This is one of those posts I hate to have to even write, knowing that almost all of my family and friends are devout Christians of one stripe or another and will likely take this the wrong way when they read it. Recently due to the tragedies that have occurred in the US, China and no doubt other places I feel this is necessary.
I want to start out with a passage from Luke 18:9-14. It’s about the Pharisee and the Tax collector (publican in the King James). I got this from BibleGateway.com.
9 And he spake this parable unto certain which trusted in themselves that they were righteous, and despised others:
10 Two men went up into the temple to pray; the one a Pharisee, and the other a publican.
11 The Pharisee stood and prayed thus with himself, God, I thank thee, that I am not as other men are, extortioners, unjust, adulterers, or even as this publican.
12 I fast twice in the week, I give tithes of all that I possess.
13 And the publican, standing afar off, would not lift up so much as his eyes unto heaven, but smote upon his breast, saying, God be merciful to me a sinner.
14 I tell you, this man went down to his house justified rather than the other: for every one that exalteth himself shall be abased; and he that humbleth himself shall be exalted.
If you can’t get what is going on, Jesus is telling a story about a Pharisee (a member of an ancient sect of Judaism), who went into the temple and says to God, “Thank you that I am not as big a scumbag as those other guys. You know the ones, the ones who extort people out of money. Those guys that aren’t fair with others. Oh yeah, and those people who cheat on their spouses, a lot. Also I’m super glad I’m not like this tax collector over here. Look at all the stuff I do right! I don’t eat twice a week so I can concentrate on you, and I give ten percent of my stuff back to you! I’m awesome!”
The other guy just kind of stood in a corner, crying and beating himself and begging God to forgive him of all the awful things he’d done.
The way I’d always heard this story told was that the Pharisee was being kind of loud as you were expected to pray out loud. So he was sort of bragging about his righteousness, to everyone there, and to God. The fact is that the Pharisee was probably a good man. He probably didn’t do a lot of stuff wrong, and in those days his sect was considered the one that was doing things right. It seems to me Jesus used them as examples not because they weren’t righteous, but because they were and were still missing the point of it all entirely.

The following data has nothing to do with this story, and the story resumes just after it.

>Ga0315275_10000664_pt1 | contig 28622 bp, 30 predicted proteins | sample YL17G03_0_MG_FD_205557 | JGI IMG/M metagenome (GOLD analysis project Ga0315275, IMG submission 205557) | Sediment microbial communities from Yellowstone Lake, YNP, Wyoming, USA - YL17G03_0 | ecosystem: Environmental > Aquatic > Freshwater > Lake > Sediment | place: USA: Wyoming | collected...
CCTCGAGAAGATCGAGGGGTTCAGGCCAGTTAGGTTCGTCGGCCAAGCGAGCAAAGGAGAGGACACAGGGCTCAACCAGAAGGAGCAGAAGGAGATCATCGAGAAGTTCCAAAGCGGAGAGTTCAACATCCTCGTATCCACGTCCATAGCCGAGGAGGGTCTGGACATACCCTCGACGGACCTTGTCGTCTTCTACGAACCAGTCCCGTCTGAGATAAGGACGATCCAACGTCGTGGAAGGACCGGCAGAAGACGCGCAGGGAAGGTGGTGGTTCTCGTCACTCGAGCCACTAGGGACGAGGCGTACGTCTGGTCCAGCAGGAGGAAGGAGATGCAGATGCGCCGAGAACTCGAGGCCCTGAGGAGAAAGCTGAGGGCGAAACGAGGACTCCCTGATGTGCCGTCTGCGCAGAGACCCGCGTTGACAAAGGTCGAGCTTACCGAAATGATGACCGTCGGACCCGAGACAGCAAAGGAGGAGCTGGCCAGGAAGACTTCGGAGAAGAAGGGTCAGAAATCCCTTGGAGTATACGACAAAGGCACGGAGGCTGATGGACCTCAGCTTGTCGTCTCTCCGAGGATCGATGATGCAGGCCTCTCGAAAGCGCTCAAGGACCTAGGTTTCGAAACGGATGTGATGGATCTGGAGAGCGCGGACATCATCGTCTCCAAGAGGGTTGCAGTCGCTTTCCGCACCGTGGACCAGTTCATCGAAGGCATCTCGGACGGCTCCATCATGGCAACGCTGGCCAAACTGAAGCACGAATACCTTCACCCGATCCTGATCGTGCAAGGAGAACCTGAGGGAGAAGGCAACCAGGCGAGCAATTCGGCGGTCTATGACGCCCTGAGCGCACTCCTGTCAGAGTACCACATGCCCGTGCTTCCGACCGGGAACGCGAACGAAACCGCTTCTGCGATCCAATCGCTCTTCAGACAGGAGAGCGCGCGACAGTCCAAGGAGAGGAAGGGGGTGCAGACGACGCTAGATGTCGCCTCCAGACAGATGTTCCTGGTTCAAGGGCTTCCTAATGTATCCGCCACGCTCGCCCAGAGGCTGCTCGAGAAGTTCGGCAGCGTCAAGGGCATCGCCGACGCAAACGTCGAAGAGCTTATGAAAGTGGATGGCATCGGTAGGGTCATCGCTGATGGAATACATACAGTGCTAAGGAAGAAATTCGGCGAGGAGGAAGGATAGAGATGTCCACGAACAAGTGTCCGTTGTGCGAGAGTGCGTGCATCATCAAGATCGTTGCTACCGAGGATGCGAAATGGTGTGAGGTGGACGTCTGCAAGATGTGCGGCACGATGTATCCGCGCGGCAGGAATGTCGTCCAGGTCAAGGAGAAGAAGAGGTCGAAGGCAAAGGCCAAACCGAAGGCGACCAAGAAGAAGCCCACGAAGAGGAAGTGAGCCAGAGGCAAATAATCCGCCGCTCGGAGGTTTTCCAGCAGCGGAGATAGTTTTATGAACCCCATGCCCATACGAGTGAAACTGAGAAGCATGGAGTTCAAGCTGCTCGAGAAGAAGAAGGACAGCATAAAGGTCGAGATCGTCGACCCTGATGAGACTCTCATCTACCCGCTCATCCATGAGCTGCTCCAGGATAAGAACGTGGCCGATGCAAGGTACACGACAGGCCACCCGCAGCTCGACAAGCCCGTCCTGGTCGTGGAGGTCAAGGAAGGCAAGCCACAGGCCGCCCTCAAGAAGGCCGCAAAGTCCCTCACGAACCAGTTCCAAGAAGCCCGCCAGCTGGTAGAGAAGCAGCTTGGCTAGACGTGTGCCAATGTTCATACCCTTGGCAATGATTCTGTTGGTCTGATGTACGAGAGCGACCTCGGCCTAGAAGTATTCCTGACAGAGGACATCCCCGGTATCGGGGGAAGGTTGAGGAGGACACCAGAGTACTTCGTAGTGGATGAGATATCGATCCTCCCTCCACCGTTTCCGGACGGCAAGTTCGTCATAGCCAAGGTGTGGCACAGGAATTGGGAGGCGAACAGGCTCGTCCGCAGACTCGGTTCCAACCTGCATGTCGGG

Have you ever felt so guilty that you fell to your knees in your bedroom, crying to God asking for forgiveness or at least help and mercy for something you’d done or become involved with? I know I have, more than once. I truly knew I’d screwed up and my desperation finally led me to that point. That’s where the tax collector was. Desperate, in need of forgiveness, and wanting to make himself right with God. He was doing this in the place that he felt closest to God in, and trying not to make a show of himself.
That is what truly talking to the Father is. That time of your day, or week or however often you pray, or meditate when it’s only you and He. Those broken or ecstatic moments in your life when you really connect with Him, whether for healing of your wounds or thanks for His blessings are what prayer is about.
And this brings me to my point, something I’ve always felt. I know that many of you reading this will be offended but I think it must be asked. I ask you think about your answer carefully.
What is the difference between posting your prayer on Facebook in front of that small but significant part of the world you know will read, and what the Pharisee was doing in the temple? Is it not mostly because something happened and you want your circle of friends to know your piety?
In other words are you not really saying, “Father God I thank you that I am not like the extortioner, the unjust, the adulterers and the unseemly on Facebook who post pictures of cats? See I post my thoughts to you when it seems best to me, and when those here in this temple can see?”
Shouldn’t you be like the tax collector and be on your knees begging God to heal whatever it is wrong with the world? But mostly shouldn’t you be asking Him to heal whatever is wrong with yourself, and those around you?
One of the many verses that I had to memorize is from the Old Testament. It’s 2nd Chronicles 7:14. I find the King James version of this one to be the best.
14 If my people, which are called by my name, shall humble themselves, and pray, and seek my face, and turn from their wicked ways; then will I hear from heaven, and will forgive their sin, and will heal their land.
Don’t post prayers on Facebook. Humble yourself, pray, get rid of your own sinful ways, and seek God. He’s already promised to fix this mess. Just realize you’re already called by his name, not just friended on social media.